How do I find out what version of Windows I’m running? Am I running
Windows XP Home Edition, Windows XP Professional Edition, Windows Vista Home Premium, Windows Vista Ultimate Edition,
Windows 7 Professional, or what?
In addition to which,
Dave Barry lists the versions of Windows
that he has encountered:
Windows 3.1, Windows 3.11, Windows 3.111, Windows for Workgroups,
Windows for Groups That Mainly Just Screw Around, Windows for Repeat Offenders,
Lo-Fat Windows, The Artist Formerly Known As Windows,
Windows 2.0, Windows 3.0, Windows 3.1415926, Windows 95, Windows 98,
Windows ME, Windows RSVP, The Best of Windows, Windows Strikes Back,
Windows Does Dallas, and Windows Let’s All Buy Bill Gates a House the
Size of Vermont.
In the real world, if you have a computer made after, say, 2002, you’re almost
certainly running one of these versions of Windows:
- Windows XP (released in 2001)
- Windows Vista (released in 2006)
- Windows 7 (released in 2009)
And each of these versions of Windows can be further divided into sub-versions (usually
called “Editions”), of which the most common types are:
- Windows XP: Windows XP Home, Windows XP Professional, Windows XP Media Center Edition
- Windows Vista: Windows Vista Home Premium, Windows Vista Business Edition, Windows Vista Ultimate Edition
- Windows 7: Windows 7 Home Premium, Windows 7 Professional, and Windows 7 Ultimate Edition
And then even within these categories, the specific version of Windows can be divided into
further sub-versions based on which “Service Pack” has been installed:
- Windows XP Professional “Gold” (“Gold” is often used for a particular edition of Windows
without any Service Packs installed)
- Windows XP Professional Service Pack 1
- Windows XP Professional Service Pack 2
- Windows XP Professional Service Pack 3
- And similarly, different service packs for other editions of Windows
What makes a “service pack” different from other types of “version” differences, is that
service packs are released by Microsoft for free.
For Windows XP (all editions), the latest service pack is Service Pack 3;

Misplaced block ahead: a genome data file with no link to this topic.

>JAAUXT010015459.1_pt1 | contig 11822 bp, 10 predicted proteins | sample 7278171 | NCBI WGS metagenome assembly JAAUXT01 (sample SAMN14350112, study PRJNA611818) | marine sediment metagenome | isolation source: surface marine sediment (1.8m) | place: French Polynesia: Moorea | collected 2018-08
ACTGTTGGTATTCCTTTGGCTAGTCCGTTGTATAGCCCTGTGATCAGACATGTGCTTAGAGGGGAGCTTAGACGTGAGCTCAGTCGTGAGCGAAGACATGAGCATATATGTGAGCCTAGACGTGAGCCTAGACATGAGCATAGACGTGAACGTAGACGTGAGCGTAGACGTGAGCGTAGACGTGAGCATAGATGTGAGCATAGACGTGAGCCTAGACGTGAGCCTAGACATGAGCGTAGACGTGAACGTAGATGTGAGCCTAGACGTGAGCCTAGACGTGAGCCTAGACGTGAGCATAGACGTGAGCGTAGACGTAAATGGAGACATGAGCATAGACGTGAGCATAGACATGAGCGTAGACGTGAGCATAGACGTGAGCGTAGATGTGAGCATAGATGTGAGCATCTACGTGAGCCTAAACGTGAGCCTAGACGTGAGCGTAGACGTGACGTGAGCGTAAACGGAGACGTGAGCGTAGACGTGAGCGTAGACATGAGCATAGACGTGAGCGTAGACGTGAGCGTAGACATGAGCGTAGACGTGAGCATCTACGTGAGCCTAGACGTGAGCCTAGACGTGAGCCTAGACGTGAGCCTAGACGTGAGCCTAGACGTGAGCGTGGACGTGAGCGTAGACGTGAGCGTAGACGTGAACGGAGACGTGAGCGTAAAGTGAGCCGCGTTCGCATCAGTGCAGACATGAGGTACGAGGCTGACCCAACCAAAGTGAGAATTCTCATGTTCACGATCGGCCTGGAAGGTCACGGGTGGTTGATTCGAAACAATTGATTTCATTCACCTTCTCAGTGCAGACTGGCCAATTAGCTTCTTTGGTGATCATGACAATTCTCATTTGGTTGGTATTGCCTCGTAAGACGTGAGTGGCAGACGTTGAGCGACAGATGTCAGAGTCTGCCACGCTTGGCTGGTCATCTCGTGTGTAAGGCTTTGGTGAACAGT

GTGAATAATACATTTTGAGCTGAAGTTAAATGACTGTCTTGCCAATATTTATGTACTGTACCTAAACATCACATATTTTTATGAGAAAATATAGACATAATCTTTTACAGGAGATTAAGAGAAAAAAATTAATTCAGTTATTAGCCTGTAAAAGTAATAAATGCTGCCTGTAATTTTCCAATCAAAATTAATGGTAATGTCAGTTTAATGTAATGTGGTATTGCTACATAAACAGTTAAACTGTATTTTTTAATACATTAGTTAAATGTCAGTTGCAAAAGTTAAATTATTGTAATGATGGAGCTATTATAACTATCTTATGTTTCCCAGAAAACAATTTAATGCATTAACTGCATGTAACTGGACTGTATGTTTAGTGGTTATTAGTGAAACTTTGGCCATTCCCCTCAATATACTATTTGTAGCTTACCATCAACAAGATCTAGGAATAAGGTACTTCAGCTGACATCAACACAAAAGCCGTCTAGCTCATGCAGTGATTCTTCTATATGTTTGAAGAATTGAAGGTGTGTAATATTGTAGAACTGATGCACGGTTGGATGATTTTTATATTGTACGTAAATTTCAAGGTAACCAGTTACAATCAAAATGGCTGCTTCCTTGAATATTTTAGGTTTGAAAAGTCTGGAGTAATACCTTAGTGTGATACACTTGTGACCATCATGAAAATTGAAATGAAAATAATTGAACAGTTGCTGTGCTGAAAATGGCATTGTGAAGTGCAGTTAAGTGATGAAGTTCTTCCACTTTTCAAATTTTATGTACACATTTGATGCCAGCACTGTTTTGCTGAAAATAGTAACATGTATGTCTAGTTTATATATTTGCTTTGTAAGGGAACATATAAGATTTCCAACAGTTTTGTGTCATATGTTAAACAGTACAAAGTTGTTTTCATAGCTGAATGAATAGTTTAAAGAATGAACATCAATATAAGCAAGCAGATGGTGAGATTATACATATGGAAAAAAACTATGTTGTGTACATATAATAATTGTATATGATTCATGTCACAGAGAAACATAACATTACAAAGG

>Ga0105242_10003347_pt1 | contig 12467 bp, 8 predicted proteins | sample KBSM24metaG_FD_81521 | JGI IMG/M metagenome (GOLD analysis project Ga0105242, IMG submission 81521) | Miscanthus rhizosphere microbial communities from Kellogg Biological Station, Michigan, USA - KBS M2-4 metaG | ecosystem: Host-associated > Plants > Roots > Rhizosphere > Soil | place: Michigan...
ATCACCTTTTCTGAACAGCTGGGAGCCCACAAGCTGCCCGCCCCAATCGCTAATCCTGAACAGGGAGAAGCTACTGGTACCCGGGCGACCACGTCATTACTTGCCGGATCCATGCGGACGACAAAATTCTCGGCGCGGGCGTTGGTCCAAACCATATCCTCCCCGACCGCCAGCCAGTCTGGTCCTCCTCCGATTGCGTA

if you’re running any version of XP Professional
other than Service Pack 3, Microsoft recommends going to their website and downloading Service
Pack 3 and installing it. (Of course, what they really recommend is going out and buying Windows 7, but
that costs money.)
So, what version of Windows do you have? Well the salesperson would have told you when you
first purchased the computer, unless you installed a new version of Windows on the PC since
then, but maybe you forgot,
which is why you’re looking at this Web page. Don’t be embarrassed; we can’t see out the other way.
So, on some Windows installations, you can see the Windows version just by clicking the Start button
in the lower-left corner of the screen:
But the version isn’t always displayed on the Start Menu, and besides, that won’t tell you whether
you’re running Service Pack 1, 2 or 3, etc., and if someone is helping you solve a Windows problem,
they’ll often want to know what Service Pack you’re running.
To find out what version of Windows you’re running, hold down the Windows key on your keyboard
(it’s usually in the lower-left corner of the keyboard, between the “Ctrl” and “Alt” keys,
with the little squiggly Windows logo on it) and while holding down the Windows key, press the
R key. That will open a Run dialog:
In that dialog, type “sysdm.cpl” and hit Enter. That will open the System Properties dialog box:
Circled in the picture above is the information that you’re looking for, if you want to know
“what version of Windows” you’re running: Windows XP Media Center Edition, Service Pack 3.
If technical support is helping you out with a Windows problem, and they want to know what
version of Windows you’re running, that’s what they’re asking about.
Bennett Haselton is a technology and political blogger who knows everything,
including how to bypass
the LightSpeed/Total Traffic Control Internet filter.